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Earlier in the offseason, I ranked the top 100 MLB prospects and all 30 farm systems heading into the 2022 season. Now it’s time to go deeper with my team-by-team rankings, starting with the National League followed by the American League lists later this week.
A quick refresher on a key term you’ll see throughout the team lists: future value, shortened to FV hereafter, sums up the value of a player into one number. It’s graded on the 20-80 scouting scale. A low-end everyday player is a 50, which correlates to 2.0 WAR; a well-above-average position player, No. 3 starter or high-end closer is a 60, or somewhere around 3.0 WAR. I refrain from tossing out an 80 on minor leaguers because that would imply one is expected to be one of the top players in baseball.
While the top 100 is exactly that long, I rank every prospect who gets a 45+ or better FV grade, so that rank is included here in the team lists. For every team, there are reports on the top 10 prospects and then varying numbers of others depending on the strength of the system. Broadly, it’ll be everyone better than a 40 FV, then handpicked interesting prospects who are 40 FVs.
Now on to my 2022 rankings.
Jump to a franchise:
NL East: ATL | MIA | NYM | PHI | WSH
NL Central: CHC | CIN | MIL | PIT | STL
NL West: ARI | COL | LAD | SD | SF
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No. 29 overall
No. 30 in quality depth (prospects better than 40 FV)
$84.5 million total value
1. Michael Harris II, CF, 55 FV (38th in the Top 100)
2. Drew Waters, CF, 45+ FV
3. Kyle Muller, LHP, 45 FV
4. Braden Shewmake, SS, 45 FV
5. Freddy Tarnok, RHP, 45 FV
6. Vaughn Grissom, SS, 40+ FV
7. Tucker Davidson, LHP, 40+ FV
40 FV (10): Jesse Franklin V/CF, Spencer Schwellenbach/RHP, Bryce Elder/RHP, Jared Shuster/LHP, Spencer Strider/RHP, Victor Vodnik/RHP, A.J. Smith-Shawver/RHP, Alan Rangel/RHP, Ambioris Tavarez/3B, Brooks Wilson/RHP
35+ FV (7): Diego Benitez/SS, Adam Shoemaker/LHP, Jared Johnson/RHP, Indigo Diaz/RHP, Darius Vines/RHP, Dylan Lee/LHP, William Woods/RHP
2022 Impact: Davidson
Over 40 FV Breakout Pick: Tarnok and Grissom
40 FV or less breakout pick: Smith-Shawver
Ranked prospects beyond the top 100
Waters has been a bit frustrating in the upper minors. He has gotten a little more patient at the plate but that’s undercut by ballooning strikeout rates. The raw tools (plus speed, center field fit, plus raw power, plus bat control) are still huge and he hits the ball hard in games, but the whole thing is being undermined by a poor approach. Hitters almost never make dramatic changes in that skill at this stage of development, with Carl Crawford’s subtle pitch-selection improvement representing an optimistic outcome.
Shewmake has a good feel for the game and his long limbs make him deceptively quick on the basepaths and at shortstop. The question is how his hit-first skill set will play offensively. He had a hot start to his pro career, then a down 2021 at Double-A. His approach is still fine and there’s solid bat-to-ball, but his lack of in-game power and how he allows pitchers to attack him are the issues here. Grissom, a prep teammate of Riley Greene, is another solid defensive shortstop with a feel for hitting and some power, but not much punch in games just yet. His approach and overall age vs. performance is stronger than Shewmake’s, but there’s just less track record — keep an eye on him for a step forward in 2022.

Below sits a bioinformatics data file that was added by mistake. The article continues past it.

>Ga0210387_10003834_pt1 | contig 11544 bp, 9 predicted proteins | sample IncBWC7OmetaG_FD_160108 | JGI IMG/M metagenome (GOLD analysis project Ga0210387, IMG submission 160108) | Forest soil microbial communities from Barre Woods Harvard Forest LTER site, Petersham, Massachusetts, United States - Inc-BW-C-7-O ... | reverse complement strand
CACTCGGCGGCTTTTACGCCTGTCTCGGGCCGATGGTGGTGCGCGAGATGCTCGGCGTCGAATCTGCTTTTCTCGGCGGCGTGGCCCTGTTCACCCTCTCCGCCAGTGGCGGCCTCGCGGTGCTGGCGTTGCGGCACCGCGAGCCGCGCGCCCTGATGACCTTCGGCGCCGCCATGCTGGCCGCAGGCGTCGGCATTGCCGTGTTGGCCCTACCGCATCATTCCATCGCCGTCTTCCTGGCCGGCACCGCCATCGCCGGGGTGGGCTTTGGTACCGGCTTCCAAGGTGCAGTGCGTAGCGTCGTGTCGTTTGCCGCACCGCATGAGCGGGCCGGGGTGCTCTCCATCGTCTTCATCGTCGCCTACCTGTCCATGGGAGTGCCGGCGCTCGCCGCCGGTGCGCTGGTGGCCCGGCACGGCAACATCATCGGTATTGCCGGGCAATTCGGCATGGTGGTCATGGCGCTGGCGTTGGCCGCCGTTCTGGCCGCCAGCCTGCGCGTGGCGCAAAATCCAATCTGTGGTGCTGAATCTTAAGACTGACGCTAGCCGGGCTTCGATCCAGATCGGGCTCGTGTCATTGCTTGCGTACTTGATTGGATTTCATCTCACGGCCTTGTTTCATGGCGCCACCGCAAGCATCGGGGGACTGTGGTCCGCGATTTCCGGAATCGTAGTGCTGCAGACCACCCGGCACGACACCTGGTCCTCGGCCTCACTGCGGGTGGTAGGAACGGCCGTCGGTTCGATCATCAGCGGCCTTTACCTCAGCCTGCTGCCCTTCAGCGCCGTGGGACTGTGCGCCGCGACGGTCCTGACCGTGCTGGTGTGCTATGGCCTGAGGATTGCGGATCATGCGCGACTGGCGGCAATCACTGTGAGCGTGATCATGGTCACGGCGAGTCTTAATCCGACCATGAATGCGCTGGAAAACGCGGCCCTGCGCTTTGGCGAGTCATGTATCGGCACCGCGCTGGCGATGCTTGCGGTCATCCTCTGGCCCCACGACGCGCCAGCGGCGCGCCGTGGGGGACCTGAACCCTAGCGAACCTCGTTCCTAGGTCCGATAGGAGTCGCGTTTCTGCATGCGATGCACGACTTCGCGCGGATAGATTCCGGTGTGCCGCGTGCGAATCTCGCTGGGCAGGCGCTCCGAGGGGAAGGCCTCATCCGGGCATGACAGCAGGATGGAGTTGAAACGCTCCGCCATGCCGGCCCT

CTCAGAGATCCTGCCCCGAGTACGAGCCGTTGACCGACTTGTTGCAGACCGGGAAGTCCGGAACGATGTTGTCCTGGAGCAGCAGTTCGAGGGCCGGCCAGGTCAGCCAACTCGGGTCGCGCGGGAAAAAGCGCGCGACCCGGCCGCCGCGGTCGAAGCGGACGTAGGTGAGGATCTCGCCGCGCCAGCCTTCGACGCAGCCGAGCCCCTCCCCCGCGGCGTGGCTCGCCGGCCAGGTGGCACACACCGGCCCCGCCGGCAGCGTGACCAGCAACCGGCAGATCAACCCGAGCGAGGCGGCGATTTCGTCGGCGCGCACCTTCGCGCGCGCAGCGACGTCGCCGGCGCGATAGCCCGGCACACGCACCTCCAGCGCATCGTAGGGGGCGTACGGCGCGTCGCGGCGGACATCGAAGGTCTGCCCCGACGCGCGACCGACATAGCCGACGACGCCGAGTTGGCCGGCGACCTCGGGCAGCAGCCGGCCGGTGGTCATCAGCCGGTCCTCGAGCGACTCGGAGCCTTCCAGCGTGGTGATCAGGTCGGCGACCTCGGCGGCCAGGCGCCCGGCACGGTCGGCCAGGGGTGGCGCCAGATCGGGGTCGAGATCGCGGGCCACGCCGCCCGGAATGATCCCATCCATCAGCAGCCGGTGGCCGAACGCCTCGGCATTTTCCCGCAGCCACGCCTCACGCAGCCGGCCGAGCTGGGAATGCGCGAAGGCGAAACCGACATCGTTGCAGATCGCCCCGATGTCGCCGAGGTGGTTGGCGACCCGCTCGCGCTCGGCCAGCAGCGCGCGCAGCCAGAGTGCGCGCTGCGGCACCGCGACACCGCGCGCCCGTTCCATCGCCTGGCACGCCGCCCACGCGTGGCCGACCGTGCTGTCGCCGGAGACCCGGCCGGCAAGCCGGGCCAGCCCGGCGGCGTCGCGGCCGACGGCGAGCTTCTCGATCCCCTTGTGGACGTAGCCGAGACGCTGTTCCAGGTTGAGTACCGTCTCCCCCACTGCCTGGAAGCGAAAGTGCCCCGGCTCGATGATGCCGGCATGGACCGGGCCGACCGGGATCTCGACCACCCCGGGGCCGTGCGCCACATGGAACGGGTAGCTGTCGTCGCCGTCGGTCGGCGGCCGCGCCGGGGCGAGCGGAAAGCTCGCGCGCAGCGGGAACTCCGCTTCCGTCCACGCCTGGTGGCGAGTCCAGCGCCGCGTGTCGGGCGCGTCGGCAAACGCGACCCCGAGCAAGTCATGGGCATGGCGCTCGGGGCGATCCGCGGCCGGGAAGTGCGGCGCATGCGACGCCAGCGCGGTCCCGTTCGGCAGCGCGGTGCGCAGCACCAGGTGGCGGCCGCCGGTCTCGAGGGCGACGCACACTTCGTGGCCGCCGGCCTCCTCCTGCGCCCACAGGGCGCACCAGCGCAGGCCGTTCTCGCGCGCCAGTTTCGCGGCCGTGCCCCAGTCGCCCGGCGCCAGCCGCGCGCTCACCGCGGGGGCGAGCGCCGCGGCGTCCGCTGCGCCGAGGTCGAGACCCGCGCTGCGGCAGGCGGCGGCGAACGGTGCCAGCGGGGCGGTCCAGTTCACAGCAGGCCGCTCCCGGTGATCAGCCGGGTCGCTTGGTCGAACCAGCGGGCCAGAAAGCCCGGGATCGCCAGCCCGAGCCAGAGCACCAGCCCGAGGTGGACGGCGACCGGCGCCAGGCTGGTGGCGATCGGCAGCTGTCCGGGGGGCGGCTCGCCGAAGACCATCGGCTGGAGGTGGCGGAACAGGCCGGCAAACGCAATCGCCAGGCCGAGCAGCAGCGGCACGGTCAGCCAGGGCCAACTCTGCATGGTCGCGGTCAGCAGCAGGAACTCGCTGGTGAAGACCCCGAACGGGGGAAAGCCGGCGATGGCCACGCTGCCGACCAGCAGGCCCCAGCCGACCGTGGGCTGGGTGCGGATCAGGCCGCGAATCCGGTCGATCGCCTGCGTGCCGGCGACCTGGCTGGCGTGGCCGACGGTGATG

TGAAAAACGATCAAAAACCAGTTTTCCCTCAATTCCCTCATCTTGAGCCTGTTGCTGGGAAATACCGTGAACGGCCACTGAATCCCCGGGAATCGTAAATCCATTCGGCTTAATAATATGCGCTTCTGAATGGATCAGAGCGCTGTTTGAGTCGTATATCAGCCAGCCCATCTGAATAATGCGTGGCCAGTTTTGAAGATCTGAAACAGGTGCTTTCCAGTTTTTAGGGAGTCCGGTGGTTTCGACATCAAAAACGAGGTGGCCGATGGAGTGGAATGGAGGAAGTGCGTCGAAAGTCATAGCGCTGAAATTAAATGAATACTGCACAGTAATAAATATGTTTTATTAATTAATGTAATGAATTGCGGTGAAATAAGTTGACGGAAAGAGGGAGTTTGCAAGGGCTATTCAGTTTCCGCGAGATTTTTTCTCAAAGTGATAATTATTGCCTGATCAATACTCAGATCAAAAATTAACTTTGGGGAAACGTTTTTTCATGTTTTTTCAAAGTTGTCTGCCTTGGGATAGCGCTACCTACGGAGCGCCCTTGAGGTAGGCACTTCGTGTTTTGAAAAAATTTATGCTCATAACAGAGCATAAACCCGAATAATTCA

Muller was drafted 44th overall in 2016 out of a Dallas-area high school as a potential solid mid-rotation starter with above-average raw stuff and feel for his craft. He’s changed a bit in pro ball to a pitcher with below-average feel, a heater up to 100 mph and two above-average breaking balls but a lagging changeup. He was solid in 36? MLB innings in 2021 and will have some sort of big league role this year, but it’s looking more like Tyler Matzek/Will Smith than Ian Anderson right now. Davidson is similar both in morphing into more of a fastball-velocity-dominant type and in likely having a 2022 big league role contingent on the feel he shows. Muller is 6-foot-7 and Davidson is 5 inches shorter, but otherwise they’re doing some similar things. Tarnok is my pitcher breakout pick. He’s got a very clean arm action, three above-average-flashing pitches and the frame/delivery to project improvement into a big league starter. I wouldn’t be shocked if he spent 2022 at Double-A and Triple-A, and eventually hopped over Muller and Davidson both on this list and in line for a big league spot start.
Others of note
Franklin has a Joc Pederson-like skill set as a power-focused late-count hitter and outfield tweener. He’s a big leaguer of some sort, but more likely a platoon type than an everyday player. Schwellenbach was one of the more talented all-around players in the 2021 draft, with legit late-first-round upside on the mound (flashed a 70-grade sinker, two 60-grade breaking balls, a 55-grade changeup, and decent feel) despite limited innings, along with second-third-round ability as a shortstop. The Braves got him for a below-slot bonus in the second round as a pitcher since he was in need of Tommy John surgery and he may be back in the fall. Elder performed better than expected in his full-season debut in large part due to his advanced feel, but has an upside of a back-end starter due to his solid-average raw stuff.